WASHINGTON (AFP) — General Raymond Odierno, the hulking artillery man who takes over Tuesday as the top US commander in Iraq, is a key architect of the surge strategy that appears to have moved Iraq to the brink of peace.
General David Petraeus oversaw the surge, but it was his former deputy Odierno who first proposed it in December 2006 to a resistant Pentagon, setting the stage for what would become a pivotal turn in the unpopular war.
Odierno carried out the detailed counter-insurgency campaign that poured US troops into Baghdad, cleared Al-Qaeda insurgents from havens in communities surrounding the capital, and targeted Shiite extremists.
By the time Odierno left Iraq 15 months later, levels of violence had begun their downward plunge.
"Just as important as the surge was the change in our tactics, techniques and procedures that got us back out in the neighborhoods," Odierno told reporters at the end of his tour in March.
"Our mantra was protect the population, protect the citizens of Iraq," he said.
The six-foot-five (1.99-meter) Odierno cuts an imposing figure.
A West Point graduate from New Jersey, he rose through the ranks of the army artillery, serving in the first Gulf War in 1991 and as deputy commander of an army task force in Albania during the NATO air war over Kosovo in 1999.
He also served as military assistant to the chairman of the Joint Chiefs of Staff, General Peter Pace, and as a military adviser to Secretary of State Condoleeza Rice between tours in Iraq.
Odierno's embrace of the new counter-insurgency strategy marked an apparent conversion for the general, who was sharply criticized for running roughshod over civilians during his first tour in Iraq as commander of the US 4th Infantry Division in 2003-2004 in the area around Tikrit.
Odierno's forces succeeded in capturing deposed Iraqi leader Saddam Hussein, but contrary to US expectations it had little impact on an already flourishing insurgency against the US occupation.
By some accounts, the strong arm tactics used by the general, including mass arrests and cordoning off of villages, had by then deeply alienated the Sunni population and fanned the insurgency.
Odierno has said his critics fail to recognize how dangerous the region was.
"I don't think I was perfect, and I made some mistakes," Odierno told the Washington Post. "But I think I was mischaracterized."
However, he has said he learned from his experience and those of his subordinate commanders, who he says have thought deeply about conflict after repeated combat tours.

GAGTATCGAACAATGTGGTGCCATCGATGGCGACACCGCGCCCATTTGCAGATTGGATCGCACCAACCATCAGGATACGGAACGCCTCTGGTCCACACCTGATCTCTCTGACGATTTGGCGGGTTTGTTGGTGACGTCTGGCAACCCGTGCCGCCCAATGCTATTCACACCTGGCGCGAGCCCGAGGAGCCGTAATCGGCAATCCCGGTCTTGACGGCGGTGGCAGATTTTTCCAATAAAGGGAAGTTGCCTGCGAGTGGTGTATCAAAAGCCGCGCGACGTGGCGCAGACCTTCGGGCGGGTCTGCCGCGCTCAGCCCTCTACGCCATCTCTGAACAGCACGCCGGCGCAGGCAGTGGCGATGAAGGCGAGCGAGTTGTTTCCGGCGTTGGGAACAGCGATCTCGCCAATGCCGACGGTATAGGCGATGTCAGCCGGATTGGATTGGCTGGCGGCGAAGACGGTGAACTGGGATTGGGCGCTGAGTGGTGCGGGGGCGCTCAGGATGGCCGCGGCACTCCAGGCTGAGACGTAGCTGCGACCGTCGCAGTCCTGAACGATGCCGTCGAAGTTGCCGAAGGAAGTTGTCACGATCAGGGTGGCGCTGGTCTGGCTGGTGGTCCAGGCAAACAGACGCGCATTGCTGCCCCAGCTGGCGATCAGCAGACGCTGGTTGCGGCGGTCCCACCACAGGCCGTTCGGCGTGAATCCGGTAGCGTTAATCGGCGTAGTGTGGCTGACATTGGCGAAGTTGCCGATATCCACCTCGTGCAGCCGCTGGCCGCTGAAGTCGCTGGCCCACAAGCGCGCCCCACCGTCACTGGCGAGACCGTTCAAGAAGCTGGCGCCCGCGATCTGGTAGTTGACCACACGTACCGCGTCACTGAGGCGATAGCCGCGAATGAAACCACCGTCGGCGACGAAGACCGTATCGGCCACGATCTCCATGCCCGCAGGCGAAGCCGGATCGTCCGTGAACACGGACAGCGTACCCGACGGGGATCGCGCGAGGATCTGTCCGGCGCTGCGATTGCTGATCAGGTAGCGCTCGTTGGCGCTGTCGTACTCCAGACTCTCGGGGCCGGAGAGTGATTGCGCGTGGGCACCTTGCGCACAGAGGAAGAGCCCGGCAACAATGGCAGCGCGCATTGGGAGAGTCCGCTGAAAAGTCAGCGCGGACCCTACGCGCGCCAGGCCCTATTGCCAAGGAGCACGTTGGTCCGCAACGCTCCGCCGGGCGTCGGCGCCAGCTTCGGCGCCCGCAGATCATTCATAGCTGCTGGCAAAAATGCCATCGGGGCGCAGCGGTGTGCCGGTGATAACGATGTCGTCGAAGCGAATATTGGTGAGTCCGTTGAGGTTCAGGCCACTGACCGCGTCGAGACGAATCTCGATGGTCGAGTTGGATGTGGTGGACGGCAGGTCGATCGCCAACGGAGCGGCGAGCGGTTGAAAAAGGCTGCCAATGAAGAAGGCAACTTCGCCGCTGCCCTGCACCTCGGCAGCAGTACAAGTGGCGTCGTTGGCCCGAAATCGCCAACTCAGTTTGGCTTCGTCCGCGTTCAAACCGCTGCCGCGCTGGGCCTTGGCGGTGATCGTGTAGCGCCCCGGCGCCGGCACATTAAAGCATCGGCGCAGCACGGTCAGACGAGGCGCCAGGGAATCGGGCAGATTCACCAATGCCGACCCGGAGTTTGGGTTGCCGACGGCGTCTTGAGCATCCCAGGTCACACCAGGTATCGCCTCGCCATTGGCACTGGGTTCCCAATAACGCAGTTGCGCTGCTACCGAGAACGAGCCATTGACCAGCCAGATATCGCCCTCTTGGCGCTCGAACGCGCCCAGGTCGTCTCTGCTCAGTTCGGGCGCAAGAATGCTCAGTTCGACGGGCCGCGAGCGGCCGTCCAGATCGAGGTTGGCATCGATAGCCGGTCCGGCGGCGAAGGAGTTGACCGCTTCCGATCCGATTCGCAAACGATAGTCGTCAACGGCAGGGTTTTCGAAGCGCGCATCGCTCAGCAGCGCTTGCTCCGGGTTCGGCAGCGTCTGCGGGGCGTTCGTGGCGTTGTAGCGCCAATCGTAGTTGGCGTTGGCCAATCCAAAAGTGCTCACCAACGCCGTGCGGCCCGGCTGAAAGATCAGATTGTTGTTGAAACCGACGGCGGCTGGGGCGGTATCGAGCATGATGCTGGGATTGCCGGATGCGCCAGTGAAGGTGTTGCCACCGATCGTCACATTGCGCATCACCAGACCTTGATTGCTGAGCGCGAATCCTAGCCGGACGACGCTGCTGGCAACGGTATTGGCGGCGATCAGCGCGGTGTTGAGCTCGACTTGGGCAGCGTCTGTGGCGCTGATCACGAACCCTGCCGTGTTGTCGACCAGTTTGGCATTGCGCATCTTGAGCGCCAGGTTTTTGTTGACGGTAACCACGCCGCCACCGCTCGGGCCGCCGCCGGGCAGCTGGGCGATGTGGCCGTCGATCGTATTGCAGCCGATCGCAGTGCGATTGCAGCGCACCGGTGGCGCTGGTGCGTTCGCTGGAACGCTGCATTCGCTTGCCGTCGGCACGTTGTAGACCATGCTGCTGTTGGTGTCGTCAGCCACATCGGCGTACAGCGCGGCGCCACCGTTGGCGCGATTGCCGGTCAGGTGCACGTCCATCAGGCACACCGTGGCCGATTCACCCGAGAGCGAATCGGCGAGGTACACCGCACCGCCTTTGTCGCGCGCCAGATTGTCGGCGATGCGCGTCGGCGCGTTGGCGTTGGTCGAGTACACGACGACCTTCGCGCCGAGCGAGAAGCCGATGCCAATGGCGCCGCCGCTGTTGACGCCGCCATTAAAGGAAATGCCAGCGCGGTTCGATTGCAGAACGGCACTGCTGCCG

"You know, when you're there every day, you get a feel for things," he told reporters in March.
"You understand, you get a feel for how the Iraqi security forces are improving. You get a feel for the threat. You get a feel for how economic development is, and you use that with the assessments of subordinate commanders to give your assessment to the chain of command."
When he takes the reins from Petraeus on Tuesday in a military ceremony in Iraq, Odierno will be entrusted with the crucially important "end game" in Iraq at a time of political transition at home.
Odierno, whose appointment was seen as a guarantee of continuity, has argued consistently against sharp cut backs in US troop levels in Iraq, warning of the risk of reversals.
And he will have a supporter in Petraeus, who moves to head the US Central Command, which oversees US military operations throughout the region.
But the 146,000-strong US force in Iraq will shrink by about 8,000 troops by January, when Bush turns over the presidency to his successor, and pressures for further reductions are likely to intensify as attention shifts toward Afghanistan.
US Defence Secretary Robert Gates, who made a surprise visit to Baghdad Monday, said Odierno would head "a mission in transition" in Iraq.
"There is no question we will still be engaged as we are, but the areas in which we are seriously engaged will, I think, continue to narrow," Gates told reporters on the flight to Baghdad.
"And the challenge for General Odierno is, how do we work with the Iraqis to preserve the gains that have already been achieved, and expand upon them even as the number of US forces are shrinking."
Responsibility for security of 11 of Iraq's 18 provinces has already been turned over to Iraqis, and Gates said a couple more would probably join them by the end of the year.
"So it's a transition from a focus on the surge brigades and the surge strategy to more Iraqi units in the lead, and us in more of an overwatch role," he said.
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